Chanting students ejected from meeting on private police for Johns Hopkins University

Students protesting bill to establish a private police force on the campus of Johns Hopkins University in Baltimore were escorted out of a hearing room by Capitol Police. (WTOP/Kate Ryan)

A group of students and community activists were ejected from a hearing room in the Maryland House Office Building in Annapolis where lawmakers were voting on bills to establish a private police force on the Johns Hopkins University campus in Baltimore.

The students from Hopkins and the nearby Maryland Institute College of Art in Baltimore, said they are frustrated that lawmakers don’t seem to be giving their position much weight.

As the Baltimore City legislative delegation met to vote on the plan to establish a private campus police force at Hopkins, the students stood, clapping and shouting and called out “No justice, no peace! No private police!”

A member of the Capitol Police escorted the students out of the hearing room and out of the building where they then pounded on the door of the building, continuing their chant for a few moments. Police told the students that they were disturbing the peace and moved them off the sidewalk in front of House Office building as they were interviewed by reporters.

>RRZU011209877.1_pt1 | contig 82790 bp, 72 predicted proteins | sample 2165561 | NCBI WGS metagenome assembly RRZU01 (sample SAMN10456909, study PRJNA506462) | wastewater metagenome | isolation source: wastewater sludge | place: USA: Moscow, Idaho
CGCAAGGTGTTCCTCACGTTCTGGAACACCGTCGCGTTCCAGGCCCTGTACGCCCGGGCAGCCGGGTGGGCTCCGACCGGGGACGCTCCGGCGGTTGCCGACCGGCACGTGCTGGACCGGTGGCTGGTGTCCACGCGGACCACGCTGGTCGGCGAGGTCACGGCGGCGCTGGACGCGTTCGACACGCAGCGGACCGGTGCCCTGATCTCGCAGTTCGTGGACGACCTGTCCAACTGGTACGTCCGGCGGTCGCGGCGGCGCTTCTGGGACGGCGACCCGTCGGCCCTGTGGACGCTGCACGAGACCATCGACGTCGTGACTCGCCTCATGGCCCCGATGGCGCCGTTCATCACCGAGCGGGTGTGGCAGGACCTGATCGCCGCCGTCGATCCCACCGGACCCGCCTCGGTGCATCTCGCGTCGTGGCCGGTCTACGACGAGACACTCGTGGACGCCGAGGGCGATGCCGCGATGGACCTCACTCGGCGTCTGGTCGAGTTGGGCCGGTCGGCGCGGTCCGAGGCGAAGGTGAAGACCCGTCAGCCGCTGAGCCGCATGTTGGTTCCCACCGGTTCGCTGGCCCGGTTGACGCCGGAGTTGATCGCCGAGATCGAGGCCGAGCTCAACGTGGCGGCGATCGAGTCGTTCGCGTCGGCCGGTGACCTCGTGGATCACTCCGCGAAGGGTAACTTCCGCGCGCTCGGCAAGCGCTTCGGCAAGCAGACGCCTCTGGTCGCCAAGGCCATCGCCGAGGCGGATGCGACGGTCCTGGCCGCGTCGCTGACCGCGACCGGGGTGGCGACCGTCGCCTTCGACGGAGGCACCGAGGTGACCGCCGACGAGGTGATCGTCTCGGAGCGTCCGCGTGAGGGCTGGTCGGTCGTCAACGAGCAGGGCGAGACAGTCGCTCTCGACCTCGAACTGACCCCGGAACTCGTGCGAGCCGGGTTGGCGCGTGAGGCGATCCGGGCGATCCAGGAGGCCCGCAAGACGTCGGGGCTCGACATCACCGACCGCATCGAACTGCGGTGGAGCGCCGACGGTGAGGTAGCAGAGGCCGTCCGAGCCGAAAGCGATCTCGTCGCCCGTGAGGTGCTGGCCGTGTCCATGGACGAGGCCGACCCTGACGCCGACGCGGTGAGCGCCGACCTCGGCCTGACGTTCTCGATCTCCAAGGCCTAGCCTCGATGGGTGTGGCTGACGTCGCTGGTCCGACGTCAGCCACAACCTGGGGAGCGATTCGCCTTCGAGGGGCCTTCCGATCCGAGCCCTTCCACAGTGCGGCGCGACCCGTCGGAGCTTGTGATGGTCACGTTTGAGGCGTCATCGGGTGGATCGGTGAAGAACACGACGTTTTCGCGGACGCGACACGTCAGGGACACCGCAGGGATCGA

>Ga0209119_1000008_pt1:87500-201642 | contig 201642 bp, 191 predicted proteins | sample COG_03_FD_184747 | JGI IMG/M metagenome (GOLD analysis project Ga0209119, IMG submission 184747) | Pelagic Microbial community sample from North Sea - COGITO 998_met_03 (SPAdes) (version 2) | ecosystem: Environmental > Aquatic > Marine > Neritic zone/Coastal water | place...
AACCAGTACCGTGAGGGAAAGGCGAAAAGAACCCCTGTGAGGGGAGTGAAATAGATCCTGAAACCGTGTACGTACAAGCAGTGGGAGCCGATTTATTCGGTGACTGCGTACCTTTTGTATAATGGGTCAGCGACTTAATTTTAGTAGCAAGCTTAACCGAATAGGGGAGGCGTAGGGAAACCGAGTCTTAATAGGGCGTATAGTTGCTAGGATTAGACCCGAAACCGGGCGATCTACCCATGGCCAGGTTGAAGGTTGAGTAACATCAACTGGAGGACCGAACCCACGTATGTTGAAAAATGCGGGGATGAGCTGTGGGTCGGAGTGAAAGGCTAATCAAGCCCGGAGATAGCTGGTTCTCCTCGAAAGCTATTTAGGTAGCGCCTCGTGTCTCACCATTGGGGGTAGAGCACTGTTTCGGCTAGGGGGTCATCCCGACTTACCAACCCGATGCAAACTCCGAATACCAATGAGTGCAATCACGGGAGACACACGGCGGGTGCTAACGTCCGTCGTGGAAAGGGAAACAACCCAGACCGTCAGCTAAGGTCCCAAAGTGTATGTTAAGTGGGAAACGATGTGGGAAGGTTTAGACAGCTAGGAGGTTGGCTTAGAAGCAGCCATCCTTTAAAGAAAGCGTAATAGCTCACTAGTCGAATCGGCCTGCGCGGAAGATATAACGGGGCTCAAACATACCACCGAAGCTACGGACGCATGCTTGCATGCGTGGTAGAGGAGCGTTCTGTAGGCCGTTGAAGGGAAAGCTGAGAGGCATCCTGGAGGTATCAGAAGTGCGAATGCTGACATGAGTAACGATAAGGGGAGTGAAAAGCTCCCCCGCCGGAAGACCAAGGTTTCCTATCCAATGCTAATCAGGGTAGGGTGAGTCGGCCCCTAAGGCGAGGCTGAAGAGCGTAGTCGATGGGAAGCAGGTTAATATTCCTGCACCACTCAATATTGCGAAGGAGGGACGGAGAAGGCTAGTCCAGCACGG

Hopkins student Andrea Fraser said students want a safer campus, but she said she thinks approaches other than adding police should be considered.

Referring to lawmakers, Fraser said, “They’ve been disregarding our concerns and placing this on us when we’re all saying no — it’s against our consent,” she said of the plan to create a private campus police force.

Chris Bilal, who lives in Baltimore City and is a member of the Washington Hill Community Association near the Hopkins campus, said he thinks other approaches are needed.

“We need community-driven safety mechanisms which could include things like mediation and de-escalation” instead of a beefed-up police presence, he said.

Bilal said if Hopkins is interested in crime reduction, the university should be more involved in the community. “We’re looking for more solutions around Hopkins actually funding community-driven initiatives,” he said.

Supporters of the bills to create the campus police force say added security is needed in an area where crime is a serious problem. Among those asking Maryland legislators to vote yes on the issue: Democratic Congressman Elijah Cummings who lives in Baltimore and whose nephew was killed near the campus of Old Dominion University in Virginia in 2011.

WTOP’s Kate Ryan reported from Annapolis. 

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